Born Frederick August Kittel on April 27, 1945, to Daisy Wilson-Kittel and Frederick Kittel, August Wilson’s childhood was spent in poverty in the Hill district of Pittsburgh, where he shared a house with five siblings that had two rooms and no hot water. His mother supported the family as a cleaning lady while his father, a German baker, spent little time with them. When Wilson was a teenager, she divorced Frederick Kittel and married David Bedford, Wilson’s stepfather, and the family moved to Hazelwood, Pittsburgh.
Wilson’s mother had taught him to read when he was four-years-old, and he was a bright child who was eager to get his first library card a year later. However, when he encountered racism in the school system of Hazelwood when wrongly accused of plagiarizing a paper about Napoleon simply because his teacher could not fathom an African-American student creating such an excellent piece, Wilson dropped out of school at age 15. He began educating himself at the Carnegie Library in Pittsburgh, where he immersed himself in the works of African-American writers.
He was especially moved by the works of Romare Bearden, an artist whose painting, The Piano, later inspired Wilson’s play The Piano Lesson. Wilson said of Bearden, “What I saw was black life presented on its own terms, on a grand and epic scale, with all its richness and fullness, in a language that was vibrant and which, made attendant to everyday life, ennobled it, affirmed its value, and exalted its presence.”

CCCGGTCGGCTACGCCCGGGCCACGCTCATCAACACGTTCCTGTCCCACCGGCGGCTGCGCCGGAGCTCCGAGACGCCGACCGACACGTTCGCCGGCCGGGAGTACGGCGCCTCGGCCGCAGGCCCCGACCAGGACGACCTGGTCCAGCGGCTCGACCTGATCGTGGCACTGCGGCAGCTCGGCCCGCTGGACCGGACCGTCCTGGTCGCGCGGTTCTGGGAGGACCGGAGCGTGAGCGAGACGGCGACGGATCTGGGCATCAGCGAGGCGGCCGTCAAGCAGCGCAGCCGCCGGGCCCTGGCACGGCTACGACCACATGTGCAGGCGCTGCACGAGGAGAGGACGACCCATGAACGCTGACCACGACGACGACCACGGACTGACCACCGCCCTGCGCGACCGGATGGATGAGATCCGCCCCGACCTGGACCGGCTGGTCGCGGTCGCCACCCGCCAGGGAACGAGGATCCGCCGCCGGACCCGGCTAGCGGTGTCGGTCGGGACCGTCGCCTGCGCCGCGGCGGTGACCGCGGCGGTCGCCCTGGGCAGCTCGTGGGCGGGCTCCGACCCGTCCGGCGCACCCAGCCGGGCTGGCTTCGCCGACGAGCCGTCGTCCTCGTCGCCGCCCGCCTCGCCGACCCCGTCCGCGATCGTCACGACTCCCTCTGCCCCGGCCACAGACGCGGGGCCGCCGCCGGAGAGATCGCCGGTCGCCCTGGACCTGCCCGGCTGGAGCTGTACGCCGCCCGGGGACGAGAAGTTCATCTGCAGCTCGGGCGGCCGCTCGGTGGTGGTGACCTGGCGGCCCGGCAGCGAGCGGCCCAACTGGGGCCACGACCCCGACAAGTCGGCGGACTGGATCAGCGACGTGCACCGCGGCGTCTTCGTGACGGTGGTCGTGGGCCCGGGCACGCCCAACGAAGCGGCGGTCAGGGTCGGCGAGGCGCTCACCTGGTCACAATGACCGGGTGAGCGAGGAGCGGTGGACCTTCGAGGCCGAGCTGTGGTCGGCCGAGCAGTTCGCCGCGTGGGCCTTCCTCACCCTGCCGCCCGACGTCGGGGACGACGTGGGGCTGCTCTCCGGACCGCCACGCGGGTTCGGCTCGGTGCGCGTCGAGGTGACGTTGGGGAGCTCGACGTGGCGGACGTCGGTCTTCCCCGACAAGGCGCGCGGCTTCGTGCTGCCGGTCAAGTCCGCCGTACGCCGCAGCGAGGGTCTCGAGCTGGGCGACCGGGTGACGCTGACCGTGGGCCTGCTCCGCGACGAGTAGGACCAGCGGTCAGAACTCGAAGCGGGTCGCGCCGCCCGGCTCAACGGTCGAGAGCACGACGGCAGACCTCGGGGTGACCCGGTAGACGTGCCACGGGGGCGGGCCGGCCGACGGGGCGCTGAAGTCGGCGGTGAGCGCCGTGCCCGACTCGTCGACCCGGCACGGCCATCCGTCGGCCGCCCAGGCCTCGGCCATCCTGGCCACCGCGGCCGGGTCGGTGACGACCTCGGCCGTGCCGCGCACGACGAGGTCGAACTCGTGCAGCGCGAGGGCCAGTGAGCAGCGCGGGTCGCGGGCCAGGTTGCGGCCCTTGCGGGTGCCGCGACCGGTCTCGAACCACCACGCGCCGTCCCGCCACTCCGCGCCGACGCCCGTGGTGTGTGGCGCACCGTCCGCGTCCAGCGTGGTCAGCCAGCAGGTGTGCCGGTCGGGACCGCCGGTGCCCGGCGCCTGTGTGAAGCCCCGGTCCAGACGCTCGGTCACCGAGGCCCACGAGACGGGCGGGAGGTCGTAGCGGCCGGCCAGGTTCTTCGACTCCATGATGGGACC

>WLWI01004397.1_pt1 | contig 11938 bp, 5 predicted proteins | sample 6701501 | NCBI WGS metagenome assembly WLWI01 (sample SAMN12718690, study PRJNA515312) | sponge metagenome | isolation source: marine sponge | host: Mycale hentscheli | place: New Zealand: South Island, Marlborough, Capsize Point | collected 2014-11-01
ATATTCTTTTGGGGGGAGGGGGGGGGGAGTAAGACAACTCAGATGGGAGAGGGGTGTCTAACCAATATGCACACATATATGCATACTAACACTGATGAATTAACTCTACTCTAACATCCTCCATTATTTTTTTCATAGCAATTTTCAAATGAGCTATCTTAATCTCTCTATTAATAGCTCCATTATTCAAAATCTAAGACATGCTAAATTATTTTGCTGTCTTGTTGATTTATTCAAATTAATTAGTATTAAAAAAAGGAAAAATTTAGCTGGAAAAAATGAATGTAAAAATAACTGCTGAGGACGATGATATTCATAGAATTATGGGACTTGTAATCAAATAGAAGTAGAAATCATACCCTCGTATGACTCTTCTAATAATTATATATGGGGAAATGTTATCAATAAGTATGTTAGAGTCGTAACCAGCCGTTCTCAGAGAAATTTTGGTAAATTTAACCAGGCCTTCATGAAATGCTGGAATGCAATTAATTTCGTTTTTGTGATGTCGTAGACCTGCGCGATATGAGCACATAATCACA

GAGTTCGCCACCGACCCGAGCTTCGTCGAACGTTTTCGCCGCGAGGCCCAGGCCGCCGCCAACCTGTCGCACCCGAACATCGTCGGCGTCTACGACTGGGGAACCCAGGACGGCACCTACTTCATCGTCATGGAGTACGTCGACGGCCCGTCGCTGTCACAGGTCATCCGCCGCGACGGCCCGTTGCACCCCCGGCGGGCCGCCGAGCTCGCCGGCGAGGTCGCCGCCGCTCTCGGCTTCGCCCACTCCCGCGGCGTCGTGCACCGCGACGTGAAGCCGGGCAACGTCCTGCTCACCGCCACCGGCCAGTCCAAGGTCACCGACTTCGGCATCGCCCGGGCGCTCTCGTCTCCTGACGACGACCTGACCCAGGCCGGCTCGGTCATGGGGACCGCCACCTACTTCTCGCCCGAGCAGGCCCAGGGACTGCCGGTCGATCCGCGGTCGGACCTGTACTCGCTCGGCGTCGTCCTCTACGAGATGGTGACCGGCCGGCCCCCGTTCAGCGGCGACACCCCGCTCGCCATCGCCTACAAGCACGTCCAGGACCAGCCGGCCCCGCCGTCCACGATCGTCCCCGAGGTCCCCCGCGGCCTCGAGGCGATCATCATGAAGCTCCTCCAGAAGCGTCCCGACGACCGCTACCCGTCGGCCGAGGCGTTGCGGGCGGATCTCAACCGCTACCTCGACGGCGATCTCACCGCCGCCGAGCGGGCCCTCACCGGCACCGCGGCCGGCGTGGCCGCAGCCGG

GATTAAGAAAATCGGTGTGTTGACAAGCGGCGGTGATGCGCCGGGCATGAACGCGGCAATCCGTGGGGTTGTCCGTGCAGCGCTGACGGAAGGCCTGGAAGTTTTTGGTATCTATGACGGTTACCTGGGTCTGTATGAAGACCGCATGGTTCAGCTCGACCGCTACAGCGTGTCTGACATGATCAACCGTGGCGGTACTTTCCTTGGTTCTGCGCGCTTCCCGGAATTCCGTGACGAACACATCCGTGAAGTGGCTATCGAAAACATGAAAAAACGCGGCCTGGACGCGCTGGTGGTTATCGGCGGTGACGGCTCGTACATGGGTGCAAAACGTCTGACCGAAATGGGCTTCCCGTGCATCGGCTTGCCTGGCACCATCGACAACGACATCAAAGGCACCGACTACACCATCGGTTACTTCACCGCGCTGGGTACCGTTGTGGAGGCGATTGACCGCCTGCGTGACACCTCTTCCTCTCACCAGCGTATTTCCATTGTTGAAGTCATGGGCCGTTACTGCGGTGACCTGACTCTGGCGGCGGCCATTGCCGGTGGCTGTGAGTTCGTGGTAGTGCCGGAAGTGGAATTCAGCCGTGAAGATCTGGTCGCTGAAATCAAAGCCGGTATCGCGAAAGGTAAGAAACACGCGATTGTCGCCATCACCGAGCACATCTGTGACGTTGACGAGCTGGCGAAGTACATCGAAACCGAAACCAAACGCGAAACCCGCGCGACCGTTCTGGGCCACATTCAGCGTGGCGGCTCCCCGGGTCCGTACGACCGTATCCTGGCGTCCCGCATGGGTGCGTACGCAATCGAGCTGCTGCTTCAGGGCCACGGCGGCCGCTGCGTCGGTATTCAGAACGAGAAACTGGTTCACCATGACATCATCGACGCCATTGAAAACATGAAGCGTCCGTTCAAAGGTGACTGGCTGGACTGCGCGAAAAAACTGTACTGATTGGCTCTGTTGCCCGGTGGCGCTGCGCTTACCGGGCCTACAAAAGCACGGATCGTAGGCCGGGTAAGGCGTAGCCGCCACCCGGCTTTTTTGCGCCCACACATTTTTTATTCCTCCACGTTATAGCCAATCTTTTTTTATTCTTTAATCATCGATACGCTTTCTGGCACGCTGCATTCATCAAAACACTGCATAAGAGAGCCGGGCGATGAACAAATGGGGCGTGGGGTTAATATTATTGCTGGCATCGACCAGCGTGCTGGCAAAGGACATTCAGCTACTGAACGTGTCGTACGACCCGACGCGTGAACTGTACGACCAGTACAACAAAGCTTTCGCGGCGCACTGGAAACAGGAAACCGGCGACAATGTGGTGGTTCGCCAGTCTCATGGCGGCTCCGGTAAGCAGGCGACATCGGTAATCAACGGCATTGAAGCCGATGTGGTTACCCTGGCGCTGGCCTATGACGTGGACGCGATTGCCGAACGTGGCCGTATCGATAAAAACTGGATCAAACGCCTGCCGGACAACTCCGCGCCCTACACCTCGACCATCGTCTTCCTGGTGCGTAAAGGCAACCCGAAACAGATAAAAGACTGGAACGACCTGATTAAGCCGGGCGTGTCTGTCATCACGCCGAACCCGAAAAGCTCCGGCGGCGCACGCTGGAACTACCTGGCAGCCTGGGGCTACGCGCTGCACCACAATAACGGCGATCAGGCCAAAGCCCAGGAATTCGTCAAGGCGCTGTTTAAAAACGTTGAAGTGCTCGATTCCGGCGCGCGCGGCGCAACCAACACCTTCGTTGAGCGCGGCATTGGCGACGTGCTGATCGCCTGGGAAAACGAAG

By age 20, Wilson knew he wanted to be a writer. When his father died in 1965, Frederick August Kittel dropped his father’s name and changed his name to August Wilson. He bought his first typewriter and moved into a boarding house on Bedford Avenue in Pittsburgh, where he began writing and submitting poetry for publication. In 1968, Wilson co-founded a theater company in the Pittsburgh Hill district where he grew up called Black Horizons on the Hill with his friend Rob Penny, a playwright and teacher. Wilson staged his first play, Recycling, in 1973.
In 1978, Wilson moved to St. Paul, Minnesota, where took his first job as a paid writer, adapting Native American stories as a scriptwriter for the Science Museum of Minnesota. While there, he also wrote his first play, Jitney, a drama set in a Pittsburgh taxi station. He sent this play to the Playwright Center in Minneapolis and won a Jerome Fellowship, which led to the play’s production. “[I] found myself sitting in a room with 16 playwrights,” Wilson said of his fellowship, having initially been led to the script form through his museum job. “I remember looking around and thinking that since I was sitting there, I must be a playwright, which is absolutely critical to the work. It is important to claim it.”